They seem to be much more involved in collaborative efforts these days.
What's interesting about that is we all know this collaboration stuff has been going on, and there have been some successes. But what is sort of interesting is how people got into it, and how they've sort of learned to develop all these relationships with people.

"If these were all privatized, then we would have no conversations about this. It would be more, how the hell can I make enough money to get my share of that?"
- John Freemuth

We saw that when we looked at the Owyhee collaborative, which is public lands, and how Craig Gehrke and Fred Grant said, because of the relationships we've developed here, we trust each other on something else. The people who still fight the wars of the '60's, '70's and early '80's, they're not collaborating. They are getting their marching orders from whoever they are, whether it be fundraising or political victories. That's where they're getting their information that the environmentalists are evil or the timber industry is evil, and they're not doing the collaboration. The environmental side and the various people from the timber industry that collaborate, they're in a different place.

I think they got weary of the battles and like most people it probably feels better emotionally and intellectually to be trying to solve a problem rather than always having to hate somebody. I think it's psychological too — that you just feel like you're accomplishing something by working together. Who doesn't like developing new relationships in an area you care a lot about? So yeah, I think there's a lot of truth there.

Here in Idaho, we live with public lands. How does the rest of the country view public lands?
The average American, I still don't get the sense that they have the level of sophistication and understanding that an Idahoan has about federal lands. I was a park ranger. People would ask me Forest Service questions. The Forest Service gets mistaken for the Park Service. I've seen national reporters get the agencies confused occasionally. And the BLM, who are they? They are only in the west — and so no, I don't think the average public thinks too much or knows too much about it. They should. It's the greatest experiment in socialism we've ever had!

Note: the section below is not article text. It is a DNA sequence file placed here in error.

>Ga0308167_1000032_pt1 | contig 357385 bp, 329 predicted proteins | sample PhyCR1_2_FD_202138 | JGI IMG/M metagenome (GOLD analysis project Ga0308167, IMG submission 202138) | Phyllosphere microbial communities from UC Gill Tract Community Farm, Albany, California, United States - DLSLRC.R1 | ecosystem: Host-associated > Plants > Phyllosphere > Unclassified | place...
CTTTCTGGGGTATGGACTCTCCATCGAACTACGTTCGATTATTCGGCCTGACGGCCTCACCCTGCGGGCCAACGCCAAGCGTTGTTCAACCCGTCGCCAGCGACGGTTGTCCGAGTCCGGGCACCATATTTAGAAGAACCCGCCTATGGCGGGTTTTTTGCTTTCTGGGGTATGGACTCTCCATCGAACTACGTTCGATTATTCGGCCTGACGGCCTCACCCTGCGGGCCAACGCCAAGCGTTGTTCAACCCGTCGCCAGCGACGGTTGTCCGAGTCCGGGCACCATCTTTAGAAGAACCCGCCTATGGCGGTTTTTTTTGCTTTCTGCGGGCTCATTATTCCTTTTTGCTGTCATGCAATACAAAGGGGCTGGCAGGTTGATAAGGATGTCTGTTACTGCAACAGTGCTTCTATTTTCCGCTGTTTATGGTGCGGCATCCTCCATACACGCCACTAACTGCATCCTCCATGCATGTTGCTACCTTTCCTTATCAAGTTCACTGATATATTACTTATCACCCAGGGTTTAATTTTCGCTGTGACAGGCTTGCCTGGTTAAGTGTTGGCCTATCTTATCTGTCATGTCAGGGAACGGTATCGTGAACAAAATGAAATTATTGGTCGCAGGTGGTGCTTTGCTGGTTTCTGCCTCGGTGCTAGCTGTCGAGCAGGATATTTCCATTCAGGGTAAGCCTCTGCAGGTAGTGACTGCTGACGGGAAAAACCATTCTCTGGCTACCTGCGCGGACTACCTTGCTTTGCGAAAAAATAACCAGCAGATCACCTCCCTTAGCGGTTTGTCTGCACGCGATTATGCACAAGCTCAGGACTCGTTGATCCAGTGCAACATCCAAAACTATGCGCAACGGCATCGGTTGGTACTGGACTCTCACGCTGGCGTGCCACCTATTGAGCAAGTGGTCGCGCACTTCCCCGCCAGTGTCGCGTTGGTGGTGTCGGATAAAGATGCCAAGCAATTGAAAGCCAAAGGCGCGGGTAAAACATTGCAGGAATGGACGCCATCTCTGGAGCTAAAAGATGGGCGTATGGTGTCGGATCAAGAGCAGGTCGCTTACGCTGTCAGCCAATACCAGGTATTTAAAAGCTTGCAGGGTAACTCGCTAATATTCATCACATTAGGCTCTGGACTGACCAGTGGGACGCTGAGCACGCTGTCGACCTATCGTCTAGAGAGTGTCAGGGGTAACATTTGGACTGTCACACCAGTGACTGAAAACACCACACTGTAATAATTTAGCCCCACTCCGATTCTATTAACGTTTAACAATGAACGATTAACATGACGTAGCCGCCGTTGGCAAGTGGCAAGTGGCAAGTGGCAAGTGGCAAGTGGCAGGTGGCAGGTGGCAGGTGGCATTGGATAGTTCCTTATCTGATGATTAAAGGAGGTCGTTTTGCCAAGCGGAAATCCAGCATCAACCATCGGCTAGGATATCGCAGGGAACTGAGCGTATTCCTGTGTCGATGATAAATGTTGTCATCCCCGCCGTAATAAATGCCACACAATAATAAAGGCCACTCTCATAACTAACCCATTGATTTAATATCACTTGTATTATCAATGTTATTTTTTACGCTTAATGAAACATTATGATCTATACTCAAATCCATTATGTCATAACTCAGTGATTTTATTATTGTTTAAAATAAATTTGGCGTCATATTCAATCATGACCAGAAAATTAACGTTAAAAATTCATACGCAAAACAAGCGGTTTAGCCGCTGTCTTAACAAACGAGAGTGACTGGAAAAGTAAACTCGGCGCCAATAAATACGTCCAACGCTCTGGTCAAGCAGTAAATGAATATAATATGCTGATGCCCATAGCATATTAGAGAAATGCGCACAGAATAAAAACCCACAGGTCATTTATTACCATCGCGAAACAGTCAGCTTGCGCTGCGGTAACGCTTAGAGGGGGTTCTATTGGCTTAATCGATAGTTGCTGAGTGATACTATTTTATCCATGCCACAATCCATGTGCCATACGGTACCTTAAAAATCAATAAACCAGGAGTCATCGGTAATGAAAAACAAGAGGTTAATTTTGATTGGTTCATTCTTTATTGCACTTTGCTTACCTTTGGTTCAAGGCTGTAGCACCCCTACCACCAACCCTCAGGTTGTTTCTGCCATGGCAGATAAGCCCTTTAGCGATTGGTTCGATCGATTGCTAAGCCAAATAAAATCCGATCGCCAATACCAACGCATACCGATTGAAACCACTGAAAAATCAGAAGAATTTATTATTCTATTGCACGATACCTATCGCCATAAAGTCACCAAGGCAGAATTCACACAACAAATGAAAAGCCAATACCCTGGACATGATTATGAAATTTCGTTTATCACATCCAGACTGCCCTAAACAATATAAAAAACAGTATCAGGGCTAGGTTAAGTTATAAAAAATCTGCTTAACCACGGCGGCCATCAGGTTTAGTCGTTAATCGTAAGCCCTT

Do you think the public lands have been a success story?
Yes. Now, have there been groups and individuals hurt by individual federal land decisions? Unquestionably. When I was a ranger, foreign visitors would often remark about how smart and lucky we were to do this, create this large estate. It's still essentially protected land that we can all use for purposes accessible to us all, as Wallace Stegner would say. A lot of environmentalism first started in the use of these lands, and I think it has been a success, given what the alternative would have been.

So you're not a fan of selling off the public lands?
Who would own them under that? They allow us to practice Democracy. If these were all privatized, then we would have no conversations about this. It would be more, how the hell can I make enough money to get my share of that? I'm glad we didn't do that, alright? Unfortunately, we sometimes lose the ability to talk about how we can have both wise resource use and preservation. I don't know why we can't have both — if we can tone down the holy rhetoric.

I did a blog for the Andrus Center, and I bet people the Park Service would outlive the Forest Service. A hundred years from now, are they still going to be here? I think the agencies with the cleanest missions will be here. I think the Park Service will clearly still be around because they also have the history mission, the sacred sites of our history. They will survive.

I think BLM and the Forest Service will too, if we can work out a sense of commonality about why we still want those lands in the public sphere. Not saying every acre. Maybe it makes sense to divest a few acres here and there; but again, what's the alternative? Private space or just using land to raise revenue, right? You know what gets lost if you just do that or if they're just all preserved? What happens to these little towns? You can't just drop that tourism bomb on them.

National Geographic has a great map. One is land forms of the lower 48 and Alaska. Then you flip it over, and it's the ownership patterns. It just stuns students who aren't as familiar with public lands. You see the ownership pattern from about the hundred and fifth meridian west. You just see how different the west is. It's an artifact of our history, but it's just a stunning reminder of how all this is so different out here.

It's conservatism in a good way. We value this; we want to keep this for later generations. We would be poorer without these lands, as Stegner and others have said. Much poorer.